Australia Bans Gambling Ads during Live-Streamed Sports Events
Australia extended its ban on gambling ads to streaming services. The Australian Communications and Media Authority (ACMA) this week announced a ban on gambling advertisements during live-streamed sporting events on the Internet.
Depending on the sporting event, a certain number of ads are allowed. Some sports, like golf and cricket, get a single gaming commercial throughout the entire game. Others (rugby) receive as many as four ads, though they have to be between matches.
The new law will go into effect on September 28. The ban is not complete, as it pertains to live sporting events streamed online between 5am and 8:30pm. That effectively covers all but the overnight period, but is designed to keep Australian children from seeing gambling ads while they watch sports online.
ACMA: Sports and eSports Ad Ban
ACMA’s ban includes traditional sports and eSports broadcasts. It completes the circle started in 2013 to end gambling ad placement during sports broadcasts. Tom Waterhouse‘s appearance on NRL games discussing betting lines proved to be the undoing of gambling ads during sports broadcasts, as it led to a general backlash against bookmaker ads.
Since then, more regulations have been imposed against gambling commercials and gaming ads in general. As sports leagues have begun to live-stream events online to premium customers and mass market fans alike, the need for a ban on live streaming sporting events became apparent.
Nerida O’Laughlin on Streaming Ban
Nerida O’Laughlin, the chairperson of the Australian Communications and Media Authority, said of the ban, “This brings online services in line with television and radio broadcasting services. It creates a safe zone for children and families to watch live sport across a variety of platforms.”
The policy is not one-size-fits-all. A certain number of ads are allowed per broadcast. Golf and cricket can show one single gaming ads during a broadcast. Olympic and Commonwealth games can exhibit gaming promotions once every three hours during their live streams.
Rugby League and Rugby Union can show up to four promotions, but all such commercials must be streamed in-between matches. Other exceptions exist. For instance, if a broadcast originates from outside Australia and the ads were not placed in by Aussie technicians, then the ads can run.
No Restrictions to Foreign Streams
The reason this exemption exists is ACMA ruled it was “not reasonably practicable” for Australian providers to eliminate the ads. ACMA also ruled that the provider did not receive “direct or indirect benefit” from the ads being in the sporting content.
ACMA stated that the rule goes into effect on September 28 and would be reviewed after a year in practice. Next year at this time, the Australian gaming regulator will determine whether the policy is fair, effective, and worth maintaining.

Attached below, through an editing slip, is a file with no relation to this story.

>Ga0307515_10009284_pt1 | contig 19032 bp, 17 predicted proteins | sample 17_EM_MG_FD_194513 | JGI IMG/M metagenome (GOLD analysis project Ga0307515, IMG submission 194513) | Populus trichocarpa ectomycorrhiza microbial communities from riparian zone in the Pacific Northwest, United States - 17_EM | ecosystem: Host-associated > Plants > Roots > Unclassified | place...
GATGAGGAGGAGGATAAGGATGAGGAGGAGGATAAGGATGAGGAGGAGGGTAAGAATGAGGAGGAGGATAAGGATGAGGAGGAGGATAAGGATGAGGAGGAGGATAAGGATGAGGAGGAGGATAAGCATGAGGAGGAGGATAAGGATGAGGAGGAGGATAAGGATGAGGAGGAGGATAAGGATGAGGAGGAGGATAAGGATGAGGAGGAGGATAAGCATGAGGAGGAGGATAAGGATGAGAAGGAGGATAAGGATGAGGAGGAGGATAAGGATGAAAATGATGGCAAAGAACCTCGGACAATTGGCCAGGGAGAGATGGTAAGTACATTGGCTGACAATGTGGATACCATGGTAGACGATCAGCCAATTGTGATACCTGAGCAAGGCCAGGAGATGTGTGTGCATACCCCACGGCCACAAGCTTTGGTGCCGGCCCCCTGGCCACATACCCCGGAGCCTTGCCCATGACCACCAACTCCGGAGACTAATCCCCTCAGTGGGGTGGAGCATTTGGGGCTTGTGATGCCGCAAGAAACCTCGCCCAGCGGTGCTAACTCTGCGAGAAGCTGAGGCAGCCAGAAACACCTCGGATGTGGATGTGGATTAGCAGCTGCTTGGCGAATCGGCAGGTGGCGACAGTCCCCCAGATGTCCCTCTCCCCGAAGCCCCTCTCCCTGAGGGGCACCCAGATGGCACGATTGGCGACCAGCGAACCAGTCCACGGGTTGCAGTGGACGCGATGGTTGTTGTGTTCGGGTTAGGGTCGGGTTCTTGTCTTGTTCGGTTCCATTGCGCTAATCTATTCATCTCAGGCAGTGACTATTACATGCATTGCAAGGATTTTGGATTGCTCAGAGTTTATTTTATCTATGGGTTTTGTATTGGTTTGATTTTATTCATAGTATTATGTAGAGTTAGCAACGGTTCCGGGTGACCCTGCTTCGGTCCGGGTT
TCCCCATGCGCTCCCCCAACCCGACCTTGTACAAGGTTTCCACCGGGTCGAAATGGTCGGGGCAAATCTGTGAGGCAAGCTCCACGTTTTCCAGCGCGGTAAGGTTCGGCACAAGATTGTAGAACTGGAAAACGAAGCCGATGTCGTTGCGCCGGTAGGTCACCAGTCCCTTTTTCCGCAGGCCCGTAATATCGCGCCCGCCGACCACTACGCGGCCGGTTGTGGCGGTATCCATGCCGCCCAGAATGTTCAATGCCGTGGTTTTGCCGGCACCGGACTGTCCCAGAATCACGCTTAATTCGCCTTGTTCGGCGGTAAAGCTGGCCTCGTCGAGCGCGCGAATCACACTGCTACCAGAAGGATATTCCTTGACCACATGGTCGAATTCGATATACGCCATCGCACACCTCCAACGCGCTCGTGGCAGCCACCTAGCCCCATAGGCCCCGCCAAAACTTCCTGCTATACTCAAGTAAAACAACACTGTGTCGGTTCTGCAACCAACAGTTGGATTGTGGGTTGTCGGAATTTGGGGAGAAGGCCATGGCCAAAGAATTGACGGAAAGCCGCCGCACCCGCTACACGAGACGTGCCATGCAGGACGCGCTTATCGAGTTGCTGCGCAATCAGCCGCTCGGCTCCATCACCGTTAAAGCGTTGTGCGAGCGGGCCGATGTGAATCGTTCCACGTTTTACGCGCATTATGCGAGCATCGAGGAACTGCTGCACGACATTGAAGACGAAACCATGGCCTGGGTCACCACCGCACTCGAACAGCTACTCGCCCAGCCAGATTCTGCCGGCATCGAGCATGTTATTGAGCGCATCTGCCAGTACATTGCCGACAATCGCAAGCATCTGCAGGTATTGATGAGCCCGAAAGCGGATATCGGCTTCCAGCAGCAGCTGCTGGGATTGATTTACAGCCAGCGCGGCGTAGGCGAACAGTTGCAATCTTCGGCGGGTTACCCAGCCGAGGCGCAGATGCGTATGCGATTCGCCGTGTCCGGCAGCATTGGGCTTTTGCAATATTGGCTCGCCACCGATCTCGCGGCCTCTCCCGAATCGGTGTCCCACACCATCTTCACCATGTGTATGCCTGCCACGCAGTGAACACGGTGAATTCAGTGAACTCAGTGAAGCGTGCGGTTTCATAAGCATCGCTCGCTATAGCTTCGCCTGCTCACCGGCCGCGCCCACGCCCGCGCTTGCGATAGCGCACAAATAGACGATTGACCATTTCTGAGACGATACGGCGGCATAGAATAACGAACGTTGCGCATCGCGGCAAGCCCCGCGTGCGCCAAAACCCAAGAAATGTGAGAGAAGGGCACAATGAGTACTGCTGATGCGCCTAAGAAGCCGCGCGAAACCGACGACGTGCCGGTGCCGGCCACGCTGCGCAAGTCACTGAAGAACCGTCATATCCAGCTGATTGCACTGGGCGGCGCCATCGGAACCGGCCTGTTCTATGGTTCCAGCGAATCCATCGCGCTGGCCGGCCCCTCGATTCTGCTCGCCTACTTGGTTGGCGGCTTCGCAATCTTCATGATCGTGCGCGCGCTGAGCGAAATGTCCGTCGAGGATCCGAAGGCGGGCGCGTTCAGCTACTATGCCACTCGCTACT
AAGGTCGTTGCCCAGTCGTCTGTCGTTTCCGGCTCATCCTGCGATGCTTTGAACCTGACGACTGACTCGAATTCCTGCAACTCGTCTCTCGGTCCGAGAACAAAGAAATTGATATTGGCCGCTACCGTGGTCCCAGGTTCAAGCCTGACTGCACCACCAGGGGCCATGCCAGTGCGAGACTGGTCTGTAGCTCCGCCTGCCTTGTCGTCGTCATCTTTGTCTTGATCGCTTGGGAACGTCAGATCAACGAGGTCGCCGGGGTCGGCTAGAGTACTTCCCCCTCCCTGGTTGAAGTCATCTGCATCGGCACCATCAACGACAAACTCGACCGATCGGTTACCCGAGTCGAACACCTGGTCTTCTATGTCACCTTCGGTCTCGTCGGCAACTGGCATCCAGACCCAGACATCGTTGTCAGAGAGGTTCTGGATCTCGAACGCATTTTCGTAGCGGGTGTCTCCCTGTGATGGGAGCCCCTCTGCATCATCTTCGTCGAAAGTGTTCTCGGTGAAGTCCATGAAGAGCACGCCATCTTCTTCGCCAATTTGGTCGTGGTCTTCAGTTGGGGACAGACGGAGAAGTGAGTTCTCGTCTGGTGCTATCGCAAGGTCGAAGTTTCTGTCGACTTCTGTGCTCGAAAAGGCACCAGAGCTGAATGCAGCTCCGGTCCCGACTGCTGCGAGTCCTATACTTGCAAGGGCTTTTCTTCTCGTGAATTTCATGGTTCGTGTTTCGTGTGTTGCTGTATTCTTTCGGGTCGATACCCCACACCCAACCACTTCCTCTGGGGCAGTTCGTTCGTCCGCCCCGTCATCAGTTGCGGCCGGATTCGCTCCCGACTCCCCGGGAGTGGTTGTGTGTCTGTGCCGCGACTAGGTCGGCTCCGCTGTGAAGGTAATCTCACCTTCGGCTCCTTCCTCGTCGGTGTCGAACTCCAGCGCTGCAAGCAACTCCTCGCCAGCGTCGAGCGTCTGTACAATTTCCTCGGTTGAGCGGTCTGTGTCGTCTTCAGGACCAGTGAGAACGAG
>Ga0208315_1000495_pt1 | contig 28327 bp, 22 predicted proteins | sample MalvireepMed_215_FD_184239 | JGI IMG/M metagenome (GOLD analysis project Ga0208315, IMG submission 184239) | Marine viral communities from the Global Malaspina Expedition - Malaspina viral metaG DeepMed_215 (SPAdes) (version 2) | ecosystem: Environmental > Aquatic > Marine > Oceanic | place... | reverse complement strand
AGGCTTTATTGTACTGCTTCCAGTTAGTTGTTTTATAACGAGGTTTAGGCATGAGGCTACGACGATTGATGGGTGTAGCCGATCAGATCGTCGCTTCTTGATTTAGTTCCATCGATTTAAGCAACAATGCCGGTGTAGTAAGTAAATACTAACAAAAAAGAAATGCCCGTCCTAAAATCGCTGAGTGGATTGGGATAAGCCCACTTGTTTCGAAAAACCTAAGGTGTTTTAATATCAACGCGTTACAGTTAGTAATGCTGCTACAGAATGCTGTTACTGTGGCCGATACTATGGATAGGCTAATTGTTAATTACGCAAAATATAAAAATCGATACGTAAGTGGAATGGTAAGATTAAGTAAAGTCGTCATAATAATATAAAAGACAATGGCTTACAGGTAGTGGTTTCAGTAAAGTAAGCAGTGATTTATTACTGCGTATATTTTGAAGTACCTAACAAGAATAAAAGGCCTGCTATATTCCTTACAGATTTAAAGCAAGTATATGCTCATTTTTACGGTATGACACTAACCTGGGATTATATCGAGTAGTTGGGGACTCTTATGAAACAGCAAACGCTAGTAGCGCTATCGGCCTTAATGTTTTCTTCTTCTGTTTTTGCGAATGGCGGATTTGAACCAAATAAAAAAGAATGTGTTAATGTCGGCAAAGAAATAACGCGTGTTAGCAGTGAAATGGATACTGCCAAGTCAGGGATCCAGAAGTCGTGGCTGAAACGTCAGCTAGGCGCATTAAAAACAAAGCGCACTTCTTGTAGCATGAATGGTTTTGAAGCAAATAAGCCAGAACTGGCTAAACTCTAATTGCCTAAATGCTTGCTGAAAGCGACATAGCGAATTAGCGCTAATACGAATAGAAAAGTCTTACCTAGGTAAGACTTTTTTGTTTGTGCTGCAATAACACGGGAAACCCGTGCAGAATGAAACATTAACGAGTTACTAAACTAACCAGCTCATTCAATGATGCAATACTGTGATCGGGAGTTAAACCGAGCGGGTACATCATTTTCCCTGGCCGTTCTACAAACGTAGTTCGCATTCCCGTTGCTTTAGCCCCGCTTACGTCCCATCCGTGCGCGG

Commercial Radio Australia Complained
The new policy appears to be the result of broadcast networks’ complaints. For instance, Commercial Radio Australia complained that ACMA’s policies unfairly hurt television and radio broadcasters, because online streaming services had no such restrictions.
More tightening of gambling regulations can be expected from the state and territorial governments. In August 2018, Australian Capital Territory Attorney General Gordon Ramsay said that the ACT is looking at further restrictions on gambling promotions. Ramsay did not give a specific comment on the types of regulations the Australian Capital Territory might impose.
Point of Consumption Tax
Three other Australian states – Southern Australia, West Australia, and New South Wales – have imposed or are considered a 15% Point-of-Consumption Tax on online gambling revenues. Australian domestic gaming companies pushed the Interactive Gambling Amendment 2016 in August of 2017, which pushed most publicly-listed foreign gaming companies out of Australia’s poker and casino market. The politicians felt they had done domestic operators a huge favor and wanted them to pay back to the system with its 15% POC tax.
Unfortunately for the companies, many Australian online gamblers did not want to play at the licensed domestic Aussie operators’ sites, which they felt offered an inferior product. Instead, those punters gravitated to unlicensed online casinos and poker sites, which have better casino games and bigger poker playing communities — thus bigger prizes. Now the domestic companies are complaining they should not have to pay the 15% tax, because they will not be able to compete with un-taxed offshore companies.
At least in those three Australian states, the lawmakers do not want to hear a fresh set of complaints. As one can see with the POC tax and Commercial Radio Australia complaining against live streaming sites’ ads, the Australian gaming industry is a cutthroat business. As the government wants more revenues from the domestic gaming industry they have cultivated, one might expect to see harsher laws imposed.